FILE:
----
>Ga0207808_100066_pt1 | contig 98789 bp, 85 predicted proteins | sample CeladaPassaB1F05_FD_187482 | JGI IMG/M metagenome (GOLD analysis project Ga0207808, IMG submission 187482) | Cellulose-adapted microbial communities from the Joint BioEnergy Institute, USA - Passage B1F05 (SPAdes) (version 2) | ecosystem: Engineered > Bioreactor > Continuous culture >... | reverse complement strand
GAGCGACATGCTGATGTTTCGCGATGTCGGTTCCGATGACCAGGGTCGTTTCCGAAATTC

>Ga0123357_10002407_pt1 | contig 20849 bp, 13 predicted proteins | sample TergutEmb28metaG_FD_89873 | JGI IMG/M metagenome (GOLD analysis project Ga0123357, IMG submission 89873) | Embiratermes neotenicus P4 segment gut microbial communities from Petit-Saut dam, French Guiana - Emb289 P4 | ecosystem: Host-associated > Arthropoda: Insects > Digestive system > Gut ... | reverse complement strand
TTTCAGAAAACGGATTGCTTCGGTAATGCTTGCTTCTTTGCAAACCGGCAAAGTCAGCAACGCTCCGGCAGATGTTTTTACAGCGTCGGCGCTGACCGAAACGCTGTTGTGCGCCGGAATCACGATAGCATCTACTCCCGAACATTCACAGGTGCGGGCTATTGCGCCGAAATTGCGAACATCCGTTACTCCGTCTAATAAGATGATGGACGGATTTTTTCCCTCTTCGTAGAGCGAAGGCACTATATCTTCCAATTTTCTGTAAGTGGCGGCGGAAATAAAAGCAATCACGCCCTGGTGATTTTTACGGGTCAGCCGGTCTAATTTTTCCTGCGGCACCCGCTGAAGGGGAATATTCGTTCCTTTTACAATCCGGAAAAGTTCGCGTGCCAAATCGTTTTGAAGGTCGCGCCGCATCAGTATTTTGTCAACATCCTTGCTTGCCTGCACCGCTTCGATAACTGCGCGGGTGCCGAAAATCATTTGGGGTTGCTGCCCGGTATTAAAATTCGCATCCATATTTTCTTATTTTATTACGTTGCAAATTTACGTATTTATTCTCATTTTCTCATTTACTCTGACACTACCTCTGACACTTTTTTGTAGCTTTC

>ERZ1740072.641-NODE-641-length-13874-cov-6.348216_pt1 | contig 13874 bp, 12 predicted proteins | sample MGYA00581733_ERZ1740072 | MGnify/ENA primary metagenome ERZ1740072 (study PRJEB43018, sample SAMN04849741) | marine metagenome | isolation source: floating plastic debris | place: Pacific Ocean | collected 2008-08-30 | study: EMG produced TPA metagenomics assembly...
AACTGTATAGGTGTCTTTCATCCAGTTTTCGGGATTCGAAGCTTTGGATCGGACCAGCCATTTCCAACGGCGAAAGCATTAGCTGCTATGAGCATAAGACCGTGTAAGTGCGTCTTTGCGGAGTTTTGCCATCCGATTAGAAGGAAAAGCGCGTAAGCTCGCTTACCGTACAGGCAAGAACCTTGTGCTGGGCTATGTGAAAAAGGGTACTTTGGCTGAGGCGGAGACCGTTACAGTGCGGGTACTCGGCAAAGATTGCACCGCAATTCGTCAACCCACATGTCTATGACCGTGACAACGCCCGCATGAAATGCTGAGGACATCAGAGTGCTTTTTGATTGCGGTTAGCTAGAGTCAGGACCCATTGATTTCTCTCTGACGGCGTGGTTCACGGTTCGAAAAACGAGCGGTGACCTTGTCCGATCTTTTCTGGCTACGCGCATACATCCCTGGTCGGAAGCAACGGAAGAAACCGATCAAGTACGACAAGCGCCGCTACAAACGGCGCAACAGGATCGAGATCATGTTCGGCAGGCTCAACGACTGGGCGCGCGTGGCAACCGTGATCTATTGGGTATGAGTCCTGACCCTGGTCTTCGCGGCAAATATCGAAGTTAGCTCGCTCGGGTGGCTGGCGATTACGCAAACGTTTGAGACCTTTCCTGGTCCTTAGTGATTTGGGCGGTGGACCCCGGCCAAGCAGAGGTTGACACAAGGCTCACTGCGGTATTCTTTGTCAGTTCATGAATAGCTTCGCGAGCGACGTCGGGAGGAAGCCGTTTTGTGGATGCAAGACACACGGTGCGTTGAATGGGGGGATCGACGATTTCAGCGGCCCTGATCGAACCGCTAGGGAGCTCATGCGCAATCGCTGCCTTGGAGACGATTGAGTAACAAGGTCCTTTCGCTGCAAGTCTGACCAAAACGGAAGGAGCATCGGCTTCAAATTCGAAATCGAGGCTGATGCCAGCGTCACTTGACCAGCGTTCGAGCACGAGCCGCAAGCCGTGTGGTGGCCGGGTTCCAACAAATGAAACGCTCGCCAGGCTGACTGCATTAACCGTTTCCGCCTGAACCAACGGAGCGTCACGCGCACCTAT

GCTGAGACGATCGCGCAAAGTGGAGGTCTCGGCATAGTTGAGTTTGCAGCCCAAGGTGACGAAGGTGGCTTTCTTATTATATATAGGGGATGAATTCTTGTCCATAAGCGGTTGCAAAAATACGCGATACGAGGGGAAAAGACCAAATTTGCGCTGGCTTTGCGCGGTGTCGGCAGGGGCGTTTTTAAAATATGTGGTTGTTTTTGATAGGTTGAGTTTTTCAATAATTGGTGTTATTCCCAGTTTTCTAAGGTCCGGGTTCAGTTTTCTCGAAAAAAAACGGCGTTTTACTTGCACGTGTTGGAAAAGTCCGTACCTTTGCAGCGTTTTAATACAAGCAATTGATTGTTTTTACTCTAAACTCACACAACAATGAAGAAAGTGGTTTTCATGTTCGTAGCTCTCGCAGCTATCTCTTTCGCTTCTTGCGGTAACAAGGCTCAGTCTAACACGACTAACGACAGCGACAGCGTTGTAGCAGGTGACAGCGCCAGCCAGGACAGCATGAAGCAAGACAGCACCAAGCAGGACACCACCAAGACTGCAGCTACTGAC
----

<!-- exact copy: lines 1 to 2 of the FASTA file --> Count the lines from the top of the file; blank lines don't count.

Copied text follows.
>Ga0207808_100066_pt1 | contig 98789 bp, 85 predicted proteins | sample CeladaPassaB1F05_FD_187482 | JGI IMG/M metagenome (GOLD analysis project Ga0207808, IMG submission 187482) | Cellulose-adapted microbial communities from the Joint BioEnergy Institute, USA - Passage B1F05 (SPAdes) (version 2) | ecosystem: Engineered > Bioreactor > Continuous culture >... | reverse complement strand
GAGCGACATGCTGATGTTTCGCGATGTCGGTTCCGATGACCAGGGTCGTTTCCGAAATTC